And now on to the post I was going to write in the first place:
For about two years, I have been developing a novel that is very close to my heart—the kind of endeavor Hayley has referred to as “the infinite writing project of my soul,” which I could not agree with more. Entitled Keeping Faith, it revolves entirely around the relationship (and occasionally non-relationship) of two best friends: Faith Caldwell and David Goldstein.
These two characters have come a long way since I first met them in the winter of early 2007, just as I have come a long way as a writer. Initially very little more than a “Dharma and Greg” rip off (come on, you remember that show, right?), the two of them have grown into very distinct personalities.
I’m not going to lie. David is still very much like a male version of me: a worrier, a compulsive do-gooder, responsible and sarcastic. But in the years I’ve known him, he’s deteriorated; his moral core has gone off-center, just as Faith—whom I originally conceptualized as a complete wild child—daily becomes easier to anticipate and read, more open with herself and with me.
And slowly, I’m starting to discover why that is.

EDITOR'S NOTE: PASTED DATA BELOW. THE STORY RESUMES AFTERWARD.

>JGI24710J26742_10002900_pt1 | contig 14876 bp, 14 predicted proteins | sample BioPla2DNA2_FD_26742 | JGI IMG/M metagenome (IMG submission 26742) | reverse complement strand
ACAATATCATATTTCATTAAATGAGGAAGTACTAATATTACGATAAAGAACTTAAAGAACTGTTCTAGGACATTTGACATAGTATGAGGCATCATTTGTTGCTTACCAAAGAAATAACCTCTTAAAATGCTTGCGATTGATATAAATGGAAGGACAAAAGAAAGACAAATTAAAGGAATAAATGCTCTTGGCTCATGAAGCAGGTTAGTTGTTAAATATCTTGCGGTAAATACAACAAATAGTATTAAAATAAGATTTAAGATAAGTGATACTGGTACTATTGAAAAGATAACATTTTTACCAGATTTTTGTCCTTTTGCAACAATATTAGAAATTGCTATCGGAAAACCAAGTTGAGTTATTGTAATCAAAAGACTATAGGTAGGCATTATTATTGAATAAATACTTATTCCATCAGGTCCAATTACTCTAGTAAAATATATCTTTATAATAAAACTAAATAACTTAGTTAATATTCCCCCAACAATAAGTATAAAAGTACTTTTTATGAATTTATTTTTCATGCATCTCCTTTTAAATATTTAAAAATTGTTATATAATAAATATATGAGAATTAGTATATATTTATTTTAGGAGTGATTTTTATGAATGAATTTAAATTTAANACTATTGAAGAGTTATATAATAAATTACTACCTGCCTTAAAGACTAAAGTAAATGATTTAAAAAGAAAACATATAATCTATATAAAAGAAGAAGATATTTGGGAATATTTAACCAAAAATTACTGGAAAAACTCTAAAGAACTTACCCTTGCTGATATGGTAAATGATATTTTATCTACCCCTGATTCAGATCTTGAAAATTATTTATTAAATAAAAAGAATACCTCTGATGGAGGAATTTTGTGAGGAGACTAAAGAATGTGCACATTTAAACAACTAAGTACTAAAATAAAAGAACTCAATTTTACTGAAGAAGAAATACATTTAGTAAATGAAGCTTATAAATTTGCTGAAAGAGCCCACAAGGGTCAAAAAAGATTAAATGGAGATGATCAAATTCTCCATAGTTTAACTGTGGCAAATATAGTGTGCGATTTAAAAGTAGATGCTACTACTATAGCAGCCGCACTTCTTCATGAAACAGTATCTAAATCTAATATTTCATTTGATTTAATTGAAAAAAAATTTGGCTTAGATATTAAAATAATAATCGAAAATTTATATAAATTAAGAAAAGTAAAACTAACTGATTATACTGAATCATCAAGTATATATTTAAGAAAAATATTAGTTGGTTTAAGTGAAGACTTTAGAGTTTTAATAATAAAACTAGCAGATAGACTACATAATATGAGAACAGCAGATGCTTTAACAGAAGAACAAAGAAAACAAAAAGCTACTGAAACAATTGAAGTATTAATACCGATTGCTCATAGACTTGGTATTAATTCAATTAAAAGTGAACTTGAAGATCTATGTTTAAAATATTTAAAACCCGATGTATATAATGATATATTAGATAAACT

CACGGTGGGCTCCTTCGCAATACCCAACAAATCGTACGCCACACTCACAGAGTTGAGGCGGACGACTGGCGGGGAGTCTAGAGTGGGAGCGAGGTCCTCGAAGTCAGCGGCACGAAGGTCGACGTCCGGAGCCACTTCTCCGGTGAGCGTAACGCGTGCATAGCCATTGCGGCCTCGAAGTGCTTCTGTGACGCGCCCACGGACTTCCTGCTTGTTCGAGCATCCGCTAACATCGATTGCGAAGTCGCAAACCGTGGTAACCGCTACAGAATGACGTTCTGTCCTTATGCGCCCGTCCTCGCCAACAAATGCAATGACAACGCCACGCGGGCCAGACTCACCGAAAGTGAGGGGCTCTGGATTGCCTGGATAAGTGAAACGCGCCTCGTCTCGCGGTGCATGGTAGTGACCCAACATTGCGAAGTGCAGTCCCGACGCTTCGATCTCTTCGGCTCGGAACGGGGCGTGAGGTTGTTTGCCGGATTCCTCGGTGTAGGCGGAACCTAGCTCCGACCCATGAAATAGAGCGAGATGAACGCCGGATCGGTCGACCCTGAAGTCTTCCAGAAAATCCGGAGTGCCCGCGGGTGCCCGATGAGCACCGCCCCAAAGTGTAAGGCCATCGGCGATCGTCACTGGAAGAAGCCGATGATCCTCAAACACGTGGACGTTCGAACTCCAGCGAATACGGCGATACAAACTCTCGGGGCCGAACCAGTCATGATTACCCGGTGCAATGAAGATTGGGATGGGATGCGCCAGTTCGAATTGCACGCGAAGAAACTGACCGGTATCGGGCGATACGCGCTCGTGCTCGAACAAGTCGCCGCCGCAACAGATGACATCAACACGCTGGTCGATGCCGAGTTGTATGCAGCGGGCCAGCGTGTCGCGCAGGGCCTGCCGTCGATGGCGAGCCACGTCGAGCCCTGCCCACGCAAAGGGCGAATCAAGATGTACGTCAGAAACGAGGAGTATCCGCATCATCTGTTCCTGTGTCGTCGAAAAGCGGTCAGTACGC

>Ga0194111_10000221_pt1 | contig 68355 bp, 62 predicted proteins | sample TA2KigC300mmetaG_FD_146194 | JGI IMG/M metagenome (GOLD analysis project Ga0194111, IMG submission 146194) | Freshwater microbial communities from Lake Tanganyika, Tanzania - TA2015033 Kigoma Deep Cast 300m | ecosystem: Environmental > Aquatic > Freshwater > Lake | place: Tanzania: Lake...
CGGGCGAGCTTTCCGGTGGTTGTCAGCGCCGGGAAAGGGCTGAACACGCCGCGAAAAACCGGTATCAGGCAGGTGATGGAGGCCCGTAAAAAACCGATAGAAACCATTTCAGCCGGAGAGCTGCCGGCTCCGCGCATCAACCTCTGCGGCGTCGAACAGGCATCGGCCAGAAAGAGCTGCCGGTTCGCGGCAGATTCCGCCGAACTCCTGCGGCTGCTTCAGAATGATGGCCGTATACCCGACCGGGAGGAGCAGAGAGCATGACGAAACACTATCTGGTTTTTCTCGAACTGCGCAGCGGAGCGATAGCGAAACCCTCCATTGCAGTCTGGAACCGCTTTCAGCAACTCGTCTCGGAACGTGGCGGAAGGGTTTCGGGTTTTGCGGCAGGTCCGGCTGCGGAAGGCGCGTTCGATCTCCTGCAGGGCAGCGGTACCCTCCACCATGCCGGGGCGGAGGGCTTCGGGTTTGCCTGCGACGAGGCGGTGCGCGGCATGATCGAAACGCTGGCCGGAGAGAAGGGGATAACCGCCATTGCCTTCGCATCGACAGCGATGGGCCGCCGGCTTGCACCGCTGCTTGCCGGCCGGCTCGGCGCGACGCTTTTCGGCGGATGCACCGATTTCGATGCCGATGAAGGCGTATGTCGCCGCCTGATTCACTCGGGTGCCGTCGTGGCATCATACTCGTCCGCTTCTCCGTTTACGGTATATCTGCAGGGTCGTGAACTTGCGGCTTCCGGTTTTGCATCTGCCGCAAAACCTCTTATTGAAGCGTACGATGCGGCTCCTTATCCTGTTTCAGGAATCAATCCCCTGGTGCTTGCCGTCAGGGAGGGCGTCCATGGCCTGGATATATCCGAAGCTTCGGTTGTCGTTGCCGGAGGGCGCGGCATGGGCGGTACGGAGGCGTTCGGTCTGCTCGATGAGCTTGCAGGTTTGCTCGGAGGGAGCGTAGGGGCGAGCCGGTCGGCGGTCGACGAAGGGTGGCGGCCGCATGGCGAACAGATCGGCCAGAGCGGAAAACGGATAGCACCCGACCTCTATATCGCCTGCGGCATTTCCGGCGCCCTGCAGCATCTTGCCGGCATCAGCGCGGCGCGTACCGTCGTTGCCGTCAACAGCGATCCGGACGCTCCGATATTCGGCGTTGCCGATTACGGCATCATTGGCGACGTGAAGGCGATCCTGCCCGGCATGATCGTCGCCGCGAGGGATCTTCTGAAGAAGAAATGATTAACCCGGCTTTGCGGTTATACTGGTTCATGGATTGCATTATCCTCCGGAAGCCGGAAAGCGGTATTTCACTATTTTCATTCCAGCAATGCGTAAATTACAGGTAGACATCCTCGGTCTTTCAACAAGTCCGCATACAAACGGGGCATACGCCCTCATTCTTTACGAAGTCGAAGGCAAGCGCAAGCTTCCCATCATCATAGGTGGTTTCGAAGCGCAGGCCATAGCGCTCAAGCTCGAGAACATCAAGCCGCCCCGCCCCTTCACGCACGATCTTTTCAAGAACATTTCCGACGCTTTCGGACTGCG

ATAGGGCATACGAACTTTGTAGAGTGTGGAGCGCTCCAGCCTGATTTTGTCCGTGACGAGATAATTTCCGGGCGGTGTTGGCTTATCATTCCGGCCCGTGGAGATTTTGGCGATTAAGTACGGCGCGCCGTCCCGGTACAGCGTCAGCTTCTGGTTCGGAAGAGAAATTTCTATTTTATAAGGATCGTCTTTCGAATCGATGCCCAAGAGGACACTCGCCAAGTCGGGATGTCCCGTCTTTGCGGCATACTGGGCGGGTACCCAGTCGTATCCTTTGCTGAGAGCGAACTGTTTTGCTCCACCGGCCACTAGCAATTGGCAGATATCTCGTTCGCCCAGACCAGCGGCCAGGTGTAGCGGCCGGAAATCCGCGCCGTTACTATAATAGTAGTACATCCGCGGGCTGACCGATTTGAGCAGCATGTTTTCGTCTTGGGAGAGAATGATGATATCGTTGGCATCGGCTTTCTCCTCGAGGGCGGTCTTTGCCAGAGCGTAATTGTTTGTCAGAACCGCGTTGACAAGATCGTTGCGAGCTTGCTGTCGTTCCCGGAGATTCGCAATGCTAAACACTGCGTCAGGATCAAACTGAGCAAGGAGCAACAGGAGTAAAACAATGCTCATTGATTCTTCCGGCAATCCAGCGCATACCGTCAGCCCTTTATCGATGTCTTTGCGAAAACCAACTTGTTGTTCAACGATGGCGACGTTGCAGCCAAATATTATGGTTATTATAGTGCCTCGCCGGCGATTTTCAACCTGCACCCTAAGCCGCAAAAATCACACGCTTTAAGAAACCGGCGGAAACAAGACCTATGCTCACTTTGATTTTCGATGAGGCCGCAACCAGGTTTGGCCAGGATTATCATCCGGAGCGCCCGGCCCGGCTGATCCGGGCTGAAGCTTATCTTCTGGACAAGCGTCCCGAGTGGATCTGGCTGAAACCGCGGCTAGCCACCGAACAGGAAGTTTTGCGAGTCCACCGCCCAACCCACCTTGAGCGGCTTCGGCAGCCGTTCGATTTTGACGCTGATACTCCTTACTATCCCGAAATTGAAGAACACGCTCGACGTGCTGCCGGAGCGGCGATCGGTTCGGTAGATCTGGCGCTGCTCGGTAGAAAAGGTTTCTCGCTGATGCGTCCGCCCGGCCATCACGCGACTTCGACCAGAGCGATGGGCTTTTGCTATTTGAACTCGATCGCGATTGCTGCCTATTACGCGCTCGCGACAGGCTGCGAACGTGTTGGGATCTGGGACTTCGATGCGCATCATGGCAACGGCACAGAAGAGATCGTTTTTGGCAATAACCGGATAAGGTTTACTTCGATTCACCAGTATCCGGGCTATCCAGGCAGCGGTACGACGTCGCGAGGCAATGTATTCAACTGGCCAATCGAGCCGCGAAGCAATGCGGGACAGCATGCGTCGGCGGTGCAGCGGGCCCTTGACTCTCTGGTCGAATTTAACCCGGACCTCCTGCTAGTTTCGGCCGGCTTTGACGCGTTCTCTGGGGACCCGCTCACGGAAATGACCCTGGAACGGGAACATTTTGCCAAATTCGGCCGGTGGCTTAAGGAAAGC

Of course, there’s the obvious reason: I’m, slowly but surely, becoming better at what I do. I’m taking baby steps towards a reasonable facsimile of reality in my prose every day. But the evolution of David and Faith, I have come to realize, has everything to do with me and my own relationship with my own faith.
You’ll forgive me if my thoughts get a little disjointed here: the epiphany I’m trying to convey to you now was first reached during a very deep, very religious and ultimately, quite personal conversation with Sarah Keeler at 4 in the morning.
My faith is my core. And not faith as in simply “blind belief;” faith is more than that. To me, faith is an unshakable conviction in the overall okayness of the universe. Knowing that things happen for a reason: not saying that we are rudderless puppets of Fate, but that we are put on this earth to learn and grow, and pain is just as big a part of that as joy. Knowing that everything we experience is an opportunity we are meant to grasp, and a lesson that we have to learn.
My faith is my core. There is pretty much nothing anyone could do or say that could make me lose my certainty. But what I’ve come to realize? David doesn’t have that. And that’s the big discrepancy between us—where the mirror reflecting me back on myself bends like a fun house, twisting him away from me and turning him into his own person.
David doesn’t have an internal faith. …but he does have Faith. And she acts as his ballast and compass just as surely as he does for her: not as a voice of reason, as he so often must be for others, but as a voice of profound empathy.
(Like I said: the bloggity bit was kind of boring.)
I’m not going to make any promises as to the frequency or substantiality of posts here; that’s only gotten me into trouble in the past. But for now… I’m excited, and I hope to see you soon.